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Solving the Structure of a Clinically Interesting Protein Associated with Schizophrenia

The psychiatric disorder schizophrenia, which causes hallucinations and delusions, has been shown to be associated with mutations in the gene ULK4. Further supporting a functional role for ULK4 in the brain, inhibition of this protein in mice disrupts the development of the cerebral cortex. Although the data strongly suggest an important neurological role for ULK4, very little is known about this protein, but impactful work by researchers who carried out studies at the U.S. Department of Energy’s Advanced Photon Source has helped make this protein considerably less enigmatic. Their work provides a high-resolution structure of ULK4 and demonstrates that it can bind to the energy molecule ATP. In addition to these findings, the authors identified small molecules capable of directly binding ULK4. These small molecules will make for invaluable research tools that will help facilitate future research into the biological role of ULK4. Given that schizophrenia is one of the most severe psychiatric disorders, these data are highly significant and create the possibility of developing novel anti-psychotic therapeutics.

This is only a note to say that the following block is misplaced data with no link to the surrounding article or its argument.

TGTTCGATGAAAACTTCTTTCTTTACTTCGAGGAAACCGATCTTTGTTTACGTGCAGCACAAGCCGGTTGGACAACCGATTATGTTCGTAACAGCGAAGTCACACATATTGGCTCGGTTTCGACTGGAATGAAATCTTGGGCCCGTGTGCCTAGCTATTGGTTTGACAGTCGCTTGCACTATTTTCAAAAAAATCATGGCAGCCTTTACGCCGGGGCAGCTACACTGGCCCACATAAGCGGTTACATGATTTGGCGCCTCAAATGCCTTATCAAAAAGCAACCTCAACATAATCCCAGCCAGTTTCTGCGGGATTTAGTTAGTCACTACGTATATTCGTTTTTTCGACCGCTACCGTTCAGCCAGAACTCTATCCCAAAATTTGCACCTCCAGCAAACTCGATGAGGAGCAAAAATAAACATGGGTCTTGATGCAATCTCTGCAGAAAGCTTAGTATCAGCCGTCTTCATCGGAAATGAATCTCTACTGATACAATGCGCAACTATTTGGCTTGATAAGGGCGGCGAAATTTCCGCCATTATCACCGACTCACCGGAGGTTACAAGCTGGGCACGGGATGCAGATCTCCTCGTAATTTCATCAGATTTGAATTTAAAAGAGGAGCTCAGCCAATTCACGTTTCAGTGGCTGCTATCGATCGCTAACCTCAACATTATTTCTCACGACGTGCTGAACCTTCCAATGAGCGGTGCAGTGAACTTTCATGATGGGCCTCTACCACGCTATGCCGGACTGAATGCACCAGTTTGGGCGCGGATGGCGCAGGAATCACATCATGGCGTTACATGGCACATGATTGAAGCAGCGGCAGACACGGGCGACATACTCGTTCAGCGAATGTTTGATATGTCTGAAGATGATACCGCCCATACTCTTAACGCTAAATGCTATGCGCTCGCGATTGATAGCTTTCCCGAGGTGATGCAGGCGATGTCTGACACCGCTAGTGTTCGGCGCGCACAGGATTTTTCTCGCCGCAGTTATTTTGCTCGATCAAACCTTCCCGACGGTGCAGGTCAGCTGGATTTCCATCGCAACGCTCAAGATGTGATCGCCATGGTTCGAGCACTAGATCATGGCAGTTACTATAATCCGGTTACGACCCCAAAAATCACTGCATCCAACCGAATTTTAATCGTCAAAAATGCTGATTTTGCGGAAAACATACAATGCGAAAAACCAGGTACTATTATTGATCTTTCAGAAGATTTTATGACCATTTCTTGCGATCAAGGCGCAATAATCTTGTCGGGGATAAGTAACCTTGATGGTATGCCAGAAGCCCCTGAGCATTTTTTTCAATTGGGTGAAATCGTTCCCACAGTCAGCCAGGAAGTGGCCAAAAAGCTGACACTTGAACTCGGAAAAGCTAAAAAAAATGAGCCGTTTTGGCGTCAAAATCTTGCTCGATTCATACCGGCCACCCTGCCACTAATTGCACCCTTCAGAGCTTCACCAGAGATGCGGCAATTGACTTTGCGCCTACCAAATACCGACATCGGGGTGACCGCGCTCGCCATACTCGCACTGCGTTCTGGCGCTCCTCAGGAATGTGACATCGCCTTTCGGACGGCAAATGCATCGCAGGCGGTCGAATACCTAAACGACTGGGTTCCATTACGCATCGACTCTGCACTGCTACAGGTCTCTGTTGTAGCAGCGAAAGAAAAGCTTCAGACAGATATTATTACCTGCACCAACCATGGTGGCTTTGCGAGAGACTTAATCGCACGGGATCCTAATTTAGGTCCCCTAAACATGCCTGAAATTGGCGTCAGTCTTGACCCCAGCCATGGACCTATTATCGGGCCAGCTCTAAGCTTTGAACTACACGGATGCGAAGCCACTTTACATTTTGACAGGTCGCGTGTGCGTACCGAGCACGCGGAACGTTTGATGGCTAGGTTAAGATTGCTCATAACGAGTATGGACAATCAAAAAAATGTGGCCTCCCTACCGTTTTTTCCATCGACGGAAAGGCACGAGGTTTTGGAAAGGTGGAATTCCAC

In mammals, there are five proteins that make up the ULK family: ULK1, ULK2, ULK3, ULK4, and STK36. Deletion mutations in the gene ULK4 were previously found in patients diagnosed with schizophrenia as well as in patients doubly diagnosed with schizophrenia and bipolar disorder. Schizophrenia, which is one of the most severe psychiatric disorders that requires lifelong treatment, can present with symptoms such as hallucinations and delusions. Bipolar disorder is also a lifelong condition that can present with delusional or hallucinatory symptoms. Given the serious, chronic nature of these neuropsychiatric disorders, the abovementioned finding regarding ULK4 is clinically significant. Further corroborating a functional role for ULK4 in the brain, inhibiting ULK4 in mice perturbs the development of the cerebral cortex. The cerebral cortex is an important outer layer of the brain that fulfills many critical functions, such as receiving sensory information. Mice lacking the related genes ULK1 and ULK2 display both neurological and nerve fiber defects. These collective data suggest that ULK4 plays a paramount role in mammalian brain function.

Outside of these findings, very little is known about ULK4. The protein is specific to neurons and is classified as a pseudokinase. Kinase enzymes have the ability to transfer a phosphate group to a target, a process referred to as “phosphorylation,” that plays an important regulatory function biologically. For example, the phosphorylation of a protein can make it either active or inactive. Unlike kinase enzymes, pseudokinase enzymes have a modified kinase domain that is presumably inactive: ULK1 and ULK2 are capable of transferring phosphates to targets while ULK4 is unable to do this. This raises the intriguing question of what ULK4 is doing on a molecular level.